Waka Flocka Flame is the sort of of hip-hop artist who doesn’t so much rap or flow as he shouts his ass off. It’s a formula that imbues the Atlanta-based rapper’s songs with a boisterous, visceral appeal—and one that he’s looking to continue with the release of his second studio album, Triple F For Life: Friends, Fans And Family, which will officially drop on New Year’s Eve. But Waka’s not alone in pledging his allegiance to the lowbrow art of shout rap; the following hip-hop gents also excel at vociferating into microphones.
10. Bone Crusher
A marvel of a one-hit howling wonder, Atlanta-based Bone Crusher’s “Never Scared” helped herald in the club dominance of southern rap. Bedded by a cavernous, bass-saturated beat, big Bone’s rap is a speaker-tampering bawl about why you should never mess with him. (Killer Mike and T.I. follow in his wake on the song, with the former warning how his gun has “got permanent PMS.”) Then the death blow comes from the chorus—which is scientifically-proven to induce fights.
9. The Beastie Boys
Mike D, MCA and Ad Rock might have toned their aural assault down a little, but back in their breakout prime the trio delighted into molesting the world’s ears by abrasively shouting their way through anthems like “(You’ve Gotta) Fight For Your Right (To Party).” It was a decibel-distressing trick that fit a treat with their first wave of tracks, which often sampled from rock songs, and helped underscore the Beasties’ anti-establishment image. Ad Rock’s impassioned yell of “Drop” on “The New Style” is also a well-sampled example of the shout-rap form.
8. Ja Rule
For a midget who’s made a startling number of soft-edged, poppy rap songs, Ja Rule sure can belt out a holler. “Livin’ It Up,” Ja’s early-2000s club hit, sees the Queens-born rapper combining his raspy vocal chords with a sweet chorus from Case. Proving the allure of a guttural grunt, Ja then leaves the club in the song’s video with two chicks—only to pass out flat on his face.
‘Pac certainly had his more hushed and reserved rap moments, but in the spree that followed his 1995 release from jail he could always be found yelling about something or the other. On his biggest hit of that era, “California Love,” he storms on to the track like a man literally just freed from the bowels of the beast. It’s an enthused performance no doubt aided by the restrictive, Mad Max-style garb Dre forced him to don in the song’s video flick.
6. Busta Rhymes
Bussa Bus’s famed “Dungeon dragon” wail on A Tribe Called Quest’s lauded posse cut “Scenario” is well regards in the annals of shout-rap, and the chorus on his solo break-out song, “Woo Hah!! (Got You All In Check),” is awesomely shoutable. But it’s the introductions and outros to his various albums where he really lets his mentalist side out, as he rants and raves about the end of the world (the exact date varies depending on the album’s release). Maybe 2012 will finally be his year.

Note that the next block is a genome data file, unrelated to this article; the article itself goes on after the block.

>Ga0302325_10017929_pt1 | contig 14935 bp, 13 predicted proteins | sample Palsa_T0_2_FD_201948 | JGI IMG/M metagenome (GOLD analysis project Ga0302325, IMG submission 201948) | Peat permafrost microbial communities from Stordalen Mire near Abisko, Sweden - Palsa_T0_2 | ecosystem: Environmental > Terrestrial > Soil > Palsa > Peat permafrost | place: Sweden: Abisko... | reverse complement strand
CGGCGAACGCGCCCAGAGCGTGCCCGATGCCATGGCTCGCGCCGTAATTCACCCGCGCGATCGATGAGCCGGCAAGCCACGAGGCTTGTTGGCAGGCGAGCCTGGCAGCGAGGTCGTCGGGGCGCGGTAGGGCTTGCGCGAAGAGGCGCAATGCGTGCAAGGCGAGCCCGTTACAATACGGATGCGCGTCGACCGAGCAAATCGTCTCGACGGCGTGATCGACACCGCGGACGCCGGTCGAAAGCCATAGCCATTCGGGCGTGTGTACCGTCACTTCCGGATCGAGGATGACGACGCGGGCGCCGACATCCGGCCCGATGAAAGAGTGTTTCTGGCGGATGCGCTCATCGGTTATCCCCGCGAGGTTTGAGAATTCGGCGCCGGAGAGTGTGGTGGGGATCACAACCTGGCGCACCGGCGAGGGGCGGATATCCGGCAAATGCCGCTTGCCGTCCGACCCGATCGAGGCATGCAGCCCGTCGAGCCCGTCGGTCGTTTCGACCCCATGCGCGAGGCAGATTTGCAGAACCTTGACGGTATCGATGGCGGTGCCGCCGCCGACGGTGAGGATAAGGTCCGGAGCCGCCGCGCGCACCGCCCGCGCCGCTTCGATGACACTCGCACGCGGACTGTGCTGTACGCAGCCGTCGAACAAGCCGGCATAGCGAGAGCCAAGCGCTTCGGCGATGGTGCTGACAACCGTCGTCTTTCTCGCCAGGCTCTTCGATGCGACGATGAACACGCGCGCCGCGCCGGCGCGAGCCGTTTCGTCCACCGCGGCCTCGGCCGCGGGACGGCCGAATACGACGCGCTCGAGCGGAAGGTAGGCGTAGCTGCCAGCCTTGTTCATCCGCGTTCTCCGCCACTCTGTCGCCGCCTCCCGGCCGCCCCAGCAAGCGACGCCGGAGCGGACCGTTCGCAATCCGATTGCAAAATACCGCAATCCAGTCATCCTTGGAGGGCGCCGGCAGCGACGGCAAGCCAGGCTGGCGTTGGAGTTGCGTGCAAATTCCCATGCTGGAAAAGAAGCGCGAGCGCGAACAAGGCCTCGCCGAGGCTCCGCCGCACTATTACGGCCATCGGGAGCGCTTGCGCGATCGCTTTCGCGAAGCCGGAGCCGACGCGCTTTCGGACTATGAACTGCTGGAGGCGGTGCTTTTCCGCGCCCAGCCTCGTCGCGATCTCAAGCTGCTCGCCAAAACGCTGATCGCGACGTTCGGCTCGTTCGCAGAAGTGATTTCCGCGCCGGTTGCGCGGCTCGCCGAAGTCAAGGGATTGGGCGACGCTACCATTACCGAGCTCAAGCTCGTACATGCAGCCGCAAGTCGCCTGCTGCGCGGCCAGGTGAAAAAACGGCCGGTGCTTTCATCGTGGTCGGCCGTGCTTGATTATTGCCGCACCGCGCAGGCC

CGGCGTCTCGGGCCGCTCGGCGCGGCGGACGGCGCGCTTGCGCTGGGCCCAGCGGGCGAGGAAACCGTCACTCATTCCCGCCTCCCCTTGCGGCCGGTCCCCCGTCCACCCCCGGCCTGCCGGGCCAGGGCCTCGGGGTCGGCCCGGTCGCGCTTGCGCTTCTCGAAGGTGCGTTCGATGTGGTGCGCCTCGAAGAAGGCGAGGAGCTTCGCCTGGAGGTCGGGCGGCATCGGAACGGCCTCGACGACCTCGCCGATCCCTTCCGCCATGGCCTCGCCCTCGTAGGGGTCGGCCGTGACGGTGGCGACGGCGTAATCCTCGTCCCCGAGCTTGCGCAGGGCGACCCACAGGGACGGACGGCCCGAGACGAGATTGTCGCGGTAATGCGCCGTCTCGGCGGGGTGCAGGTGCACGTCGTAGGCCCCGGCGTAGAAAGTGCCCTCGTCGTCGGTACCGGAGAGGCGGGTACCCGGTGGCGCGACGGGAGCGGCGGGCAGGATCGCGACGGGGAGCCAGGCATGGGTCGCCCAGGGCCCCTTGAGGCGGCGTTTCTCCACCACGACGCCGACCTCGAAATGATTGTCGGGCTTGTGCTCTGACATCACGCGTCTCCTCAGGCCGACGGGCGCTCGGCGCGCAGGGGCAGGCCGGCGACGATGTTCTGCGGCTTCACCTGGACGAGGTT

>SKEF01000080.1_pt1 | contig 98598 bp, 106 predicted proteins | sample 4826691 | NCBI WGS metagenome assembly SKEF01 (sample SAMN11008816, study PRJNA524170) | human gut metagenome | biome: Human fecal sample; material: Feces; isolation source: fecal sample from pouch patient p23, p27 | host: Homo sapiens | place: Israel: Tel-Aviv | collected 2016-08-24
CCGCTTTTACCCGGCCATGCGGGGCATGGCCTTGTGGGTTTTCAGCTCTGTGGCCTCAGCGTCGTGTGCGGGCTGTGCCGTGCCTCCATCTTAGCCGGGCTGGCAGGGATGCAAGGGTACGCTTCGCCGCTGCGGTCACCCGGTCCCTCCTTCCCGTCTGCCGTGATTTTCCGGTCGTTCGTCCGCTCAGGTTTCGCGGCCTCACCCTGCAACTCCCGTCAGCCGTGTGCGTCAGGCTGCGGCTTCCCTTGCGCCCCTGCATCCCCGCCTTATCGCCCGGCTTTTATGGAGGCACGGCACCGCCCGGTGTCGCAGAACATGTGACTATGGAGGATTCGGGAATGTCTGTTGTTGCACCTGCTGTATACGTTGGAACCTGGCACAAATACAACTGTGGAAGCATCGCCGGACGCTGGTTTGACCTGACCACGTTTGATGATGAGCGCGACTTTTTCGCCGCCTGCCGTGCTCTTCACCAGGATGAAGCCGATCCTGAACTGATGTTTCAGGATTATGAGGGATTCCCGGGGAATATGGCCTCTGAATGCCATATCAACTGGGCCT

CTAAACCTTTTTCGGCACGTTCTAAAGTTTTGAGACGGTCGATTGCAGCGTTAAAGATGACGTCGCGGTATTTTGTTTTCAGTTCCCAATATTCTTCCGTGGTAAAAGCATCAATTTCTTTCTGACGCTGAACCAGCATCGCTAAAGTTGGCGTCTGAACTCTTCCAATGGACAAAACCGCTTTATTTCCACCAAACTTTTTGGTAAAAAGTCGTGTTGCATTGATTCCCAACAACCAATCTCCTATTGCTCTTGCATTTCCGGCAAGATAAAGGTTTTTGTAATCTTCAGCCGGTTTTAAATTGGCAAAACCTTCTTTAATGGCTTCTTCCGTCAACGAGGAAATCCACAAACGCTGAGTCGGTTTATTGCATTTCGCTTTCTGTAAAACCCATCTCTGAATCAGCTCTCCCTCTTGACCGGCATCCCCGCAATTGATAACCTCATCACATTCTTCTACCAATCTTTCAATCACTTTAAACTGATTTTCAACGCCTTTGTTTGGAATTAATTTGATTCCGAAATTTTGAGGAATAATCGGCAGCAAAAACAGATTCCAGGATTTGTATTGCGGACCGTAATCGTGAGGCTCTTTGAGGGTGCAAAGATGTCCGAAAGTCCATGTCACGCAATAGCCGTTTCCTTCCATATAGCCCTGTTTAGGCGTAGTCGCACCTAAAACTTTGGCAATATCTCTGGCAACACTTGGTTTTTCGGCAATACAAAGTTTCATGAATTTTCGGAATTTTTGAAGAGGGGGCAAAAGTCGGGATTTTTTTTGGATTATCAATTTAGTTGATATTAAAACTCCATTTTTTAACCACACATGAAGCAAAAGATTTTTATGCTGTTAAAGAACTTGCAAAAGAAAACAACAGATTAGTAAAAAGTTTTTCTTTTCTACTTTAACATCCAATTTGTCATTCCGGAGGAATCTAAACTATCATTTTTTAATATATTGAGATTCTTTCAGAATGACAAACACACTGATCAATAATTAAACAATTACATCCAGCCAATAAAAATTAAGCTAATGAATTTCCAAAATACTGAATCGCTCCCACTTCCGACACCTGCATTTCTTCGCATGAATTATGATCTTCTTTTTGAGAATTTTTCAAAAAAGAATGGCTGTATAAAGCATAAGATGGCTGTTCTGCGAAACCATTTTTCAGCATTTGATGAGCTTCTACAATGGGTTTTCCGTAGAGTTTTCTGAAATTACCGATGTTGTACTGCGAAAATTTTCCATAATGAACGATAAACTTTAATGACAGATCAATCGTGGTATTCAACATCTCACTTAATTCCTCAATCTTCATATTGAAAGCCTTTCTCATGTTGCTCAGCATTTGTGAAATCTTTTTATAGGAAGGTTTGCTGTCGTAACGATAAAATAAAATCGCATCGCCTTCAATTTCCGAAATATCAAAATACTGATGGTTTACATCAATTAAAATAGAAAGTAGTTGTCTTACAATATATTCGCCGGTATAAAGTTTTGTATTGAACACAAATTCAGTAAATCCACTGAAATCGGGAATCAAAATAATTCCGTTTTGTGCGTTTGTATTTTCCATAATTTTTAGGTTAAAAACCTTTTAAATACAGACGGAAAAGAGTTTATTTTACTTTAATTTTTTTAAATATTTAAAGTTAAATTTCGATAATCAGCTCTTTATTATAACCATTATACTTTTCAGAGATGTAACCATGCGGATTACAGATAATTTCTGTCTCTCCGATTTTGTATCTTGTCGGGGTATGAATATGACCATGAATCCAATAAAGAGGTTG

5. Lil Jon
Atlanta’s crunkmeister general doesn’t even remotely pretend to rap—instead he just yells out base instructions on how to party (often flanked by his slightly more traditional vocalists Big Sam and Lil Bo). It’s a formula that saw him catch worldwide shine in the early 2000s as “Get Low” became a bat mitzvah staple. These days his club-oriented crunk sound doesn’t quite hit like it once did, but his animated yelps still perked up Yelawolf’s breakout hit “Hard White (Up In The Club).”
4. Ol’ Dirty Bastard
ODB’s unhinged nature is the stuff of rap legend, but the unruly “Brooklyn Zoo” alone is enough to secure his place in this list. Each line is delivered with supreme energized aplomb, capped by a staccato chorus that begs to be hollered out loud. In a more just world, Ol’ Dirty would still exist with the simple ambit of roaming the rap world and yelling in the face of wack rappers.
A quartet of rowdy, raspy, shaven-headed rappers from Queens, Onyx came up under Jam Master Jay’s tutelage and scored big by bringing the idea of slam dancing to the hip-hop world with, er, “Slam.” The formula of resolutely East Coast beats and vocal-chord-straining mic techniques stood their charmingly titled debut Bacdafucup in good stead. So grimy!
Backed by the rowdy Ruff Ryders enterprise, DMX’s gruff voice and fondness for making actual dog noises on record helped define an era of New York rap that thrived at rowdy club spot The Tunnel. Over Swizz Beatz’s classically rambunctious beat, “Party Up (Up In Here)” showcases the Dark Man X’s ridiculously energized rap style, while also perfecting a shouty sing-a-along chorus.
Fiyah! Boo-ya! Brrrrr-uk! Yup, Brownsville’s Billy Danze and Lil Fame aren’t just some of the most emotional exponents of shouting into a microphone—the duo’s raps are also punctuated by a smorgasbord of exclamations intended to recreate the sound of various firearms being variously discharged. One single Mash Out Posse anthem can get you swiftly through half an hour on the treadmill, while “Ante Up” remains the loudest, most persuasive ode to robbing people committed to wax. (There’s also a remix that ups the intensity by adding Busta Rhymes, among others, to the mix.) Shout and salute!
This article from the Village Voice Archive was posted on December 30, 2011